By Sofia Lynch
And Evans Koukios
As the weather warms, Washtenaw Community College students will begin to feel the itch – eyeing the sunlight outside as they are confined to their desks and fluorescent-lit classrooms. But have no fear, not far from WCC there are many parks for outdoor activities, or just relaxing in the sunshine – some so close one could even make a break for it between classes.
There are multiple parks surrounding the WCC area that offer an array of different outdoor options, like bird watching, photography, or even kayaking. And if leaving campus doesn’t appeal to you, biology instructor David Wooten reminds students that WCC has its own scenic trails to be explored.
Whether wildlife watching or just relaxing, Washtenaw County – and beyond – offer multiple options for stretching your legs and getting some sun in.
Matthaei Botanical Gardens and the Nichols Arboretum
These two U-M nature areas are very popular amongst Ann Arborites. The Matthaei Botanical Gardens is home to many different kinds of plants, all from different climates of the world in its conservatory, and also has nature trails available 7 days a week. The MBG is located conveniently close to WCC at only 2.5 miles away. The Nichols Arboretum is not quite as close, but is considered a hotspot of Ann Arbor. Located on the Huron River, many come to “the Arb” for the views and the relaxation.
County Farm Park at Washtenaw Ave. and Platt
Formerly home to an insane asylum in 1836, these 127-acres of meadows and woodland offer more than the average park. There are garden plots for rent, nature trails for biking and hiking and colorful play structures for children and adults. There are also pavilions, barbecues, and picnic tables available for summer picnicking, as well as, a perennial garden, which displays 50 flowers and grasses in a unique garden designed by a local artist. The Meri Lou Murray recreation center offers information about all the county facilities, and also has a pool, track, weight room, cardio room, and many other gym amenities. Outside the recreation center is a path that leads right to County Farm.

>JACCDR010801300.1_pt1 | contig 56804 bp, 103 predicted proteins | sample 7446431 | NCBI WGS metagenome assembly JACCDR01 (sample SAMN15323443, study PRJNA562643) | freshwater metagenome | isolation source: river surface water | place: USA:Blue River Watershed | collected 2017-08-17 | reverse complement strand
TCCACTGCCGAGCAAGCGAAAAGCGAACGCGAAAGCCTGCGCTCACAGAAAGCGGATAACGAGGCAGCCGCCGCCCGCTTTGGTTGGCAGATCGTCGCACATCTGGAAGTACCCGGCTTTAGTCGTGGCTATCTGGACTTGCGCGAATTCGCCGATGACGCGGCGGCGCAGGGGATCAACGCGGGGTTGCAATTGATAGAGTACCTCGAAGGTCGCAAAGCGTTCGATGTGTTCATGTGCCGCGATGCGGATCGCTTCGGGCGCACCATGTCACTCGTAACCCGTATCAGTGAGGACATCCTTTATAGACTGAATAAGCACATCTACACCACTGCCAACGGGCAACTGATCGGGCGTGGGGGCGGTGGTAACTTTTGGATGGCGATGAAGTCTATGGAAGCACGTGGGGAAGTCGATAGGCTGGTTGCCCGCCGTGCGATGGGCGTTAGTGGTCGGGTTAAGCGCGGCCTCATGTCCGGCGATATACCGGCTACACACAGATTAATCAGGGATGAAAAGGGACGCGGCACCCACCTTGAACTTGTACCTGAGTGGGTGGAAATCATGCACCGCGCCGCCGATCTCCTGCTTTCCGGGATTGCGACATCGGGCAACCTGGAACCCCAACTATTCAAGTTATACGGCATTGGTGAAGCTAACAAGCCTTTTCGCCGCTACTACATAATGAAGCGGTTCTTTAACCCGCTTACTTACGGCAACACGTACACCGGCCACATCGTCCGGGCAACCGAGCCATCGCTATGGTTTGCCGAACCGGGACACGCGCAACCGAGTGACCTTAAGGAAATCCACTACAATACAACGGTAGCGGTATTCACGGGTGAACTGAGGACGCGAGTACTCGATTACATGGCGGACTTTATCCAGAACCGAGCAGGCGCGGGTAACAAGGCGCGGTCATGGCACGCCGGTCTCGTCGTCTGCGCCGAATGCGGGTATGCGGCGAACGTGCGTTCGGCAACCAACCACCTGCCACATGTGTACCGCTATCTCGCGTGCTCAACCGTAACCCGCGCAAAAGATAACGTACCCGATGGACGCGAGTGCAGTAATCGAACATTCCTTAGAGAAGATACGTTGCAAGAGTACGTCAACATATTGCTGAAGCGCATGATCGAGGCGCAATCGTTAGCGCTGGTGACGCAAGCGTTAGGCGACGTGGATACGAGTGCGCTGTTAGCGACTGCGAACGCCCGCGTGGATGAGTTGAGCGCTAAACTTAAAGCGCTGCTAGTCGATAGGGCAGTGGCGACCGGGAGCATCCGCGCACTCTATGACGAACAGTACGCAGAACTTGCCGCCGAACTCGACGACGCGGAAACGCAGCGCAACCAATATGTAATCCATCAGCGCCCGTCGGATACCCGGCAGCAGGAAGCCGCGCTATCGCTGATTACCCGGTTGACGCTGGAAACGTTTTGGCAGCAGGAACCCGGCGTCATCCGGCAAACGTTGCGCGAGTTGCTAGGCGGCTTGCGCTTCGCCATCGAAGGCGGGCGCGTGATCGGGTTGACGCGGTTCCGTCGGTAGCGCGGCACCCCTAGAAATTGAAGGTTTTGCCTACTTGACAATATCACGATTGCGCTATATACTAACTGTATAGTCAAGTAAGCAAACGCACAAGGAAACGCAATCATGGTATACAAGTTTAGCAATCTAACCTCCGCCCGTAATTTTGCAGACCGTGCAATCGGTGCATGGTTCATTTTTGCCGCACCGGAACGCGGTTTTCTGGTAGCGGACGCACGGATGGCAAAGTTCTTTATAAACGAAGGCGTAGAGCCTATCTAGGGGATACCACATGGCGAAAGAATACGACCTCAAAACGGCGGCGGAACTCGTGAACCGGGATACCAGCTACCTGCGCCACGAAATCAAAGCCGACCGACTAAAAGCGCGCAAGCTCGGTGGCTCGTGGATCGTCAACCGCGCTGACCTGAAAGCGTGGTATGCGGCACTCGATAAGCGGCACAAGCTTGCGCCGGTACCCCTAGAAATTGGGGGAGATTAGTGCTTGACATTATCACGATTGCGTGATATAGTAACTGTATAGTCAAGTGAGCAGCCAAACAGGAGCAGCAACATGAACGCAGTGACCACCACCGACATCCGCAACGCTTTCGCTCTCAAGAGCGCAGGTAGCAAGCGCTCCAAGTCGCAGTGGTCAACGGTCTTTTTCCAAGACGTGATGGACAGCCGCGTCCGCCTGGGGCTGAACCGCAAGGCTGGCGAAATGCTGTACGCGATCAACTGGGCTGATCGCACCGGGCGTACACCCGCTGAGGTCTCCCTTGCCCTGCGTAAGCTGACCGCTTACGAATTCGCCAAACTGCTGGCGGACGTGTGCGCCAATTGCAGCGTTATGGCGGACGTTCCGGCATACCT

Frog Island and Riverside Parks
These parks offer scenic views of the Huron River on bridges overlooking the nature area. Wildlife in the rushing Huron waters is abundant. Frog Island contains an amphitheater, a running track, and a soccer field. Riverside Park, the location of the infamous Heritage Festival, is connected to Frog Island and depot town by a wooden bridge. Besides hosting events and providing a riverside relaxation area, it hosts activities such as bicycling, dog walking, picnicking, running, fishing and sunbathing.
Located just 30 miles north of WCC in Milford, MI, Kensington draws crowds of visitors because of its vast size, golf course and picnic areas, but also draws photographers in droves because of its wildlife. Ben Salvador is a car designer by day that lives in Bloomfield Hills and says: “The reason that I come to this park in particular is the odds of seeing a variety of wildlife. It is more than any other nearby park. I’m almost guaranteed to come home at the end of the day with a variety of images.” Kensington is also situated Kent Lake, and provides many outdoor water activities, like swan-shaped paddle boating, and a water park. The park also has camping opportunities, disc golfing, many paved trails for exercising and exploring, and much more.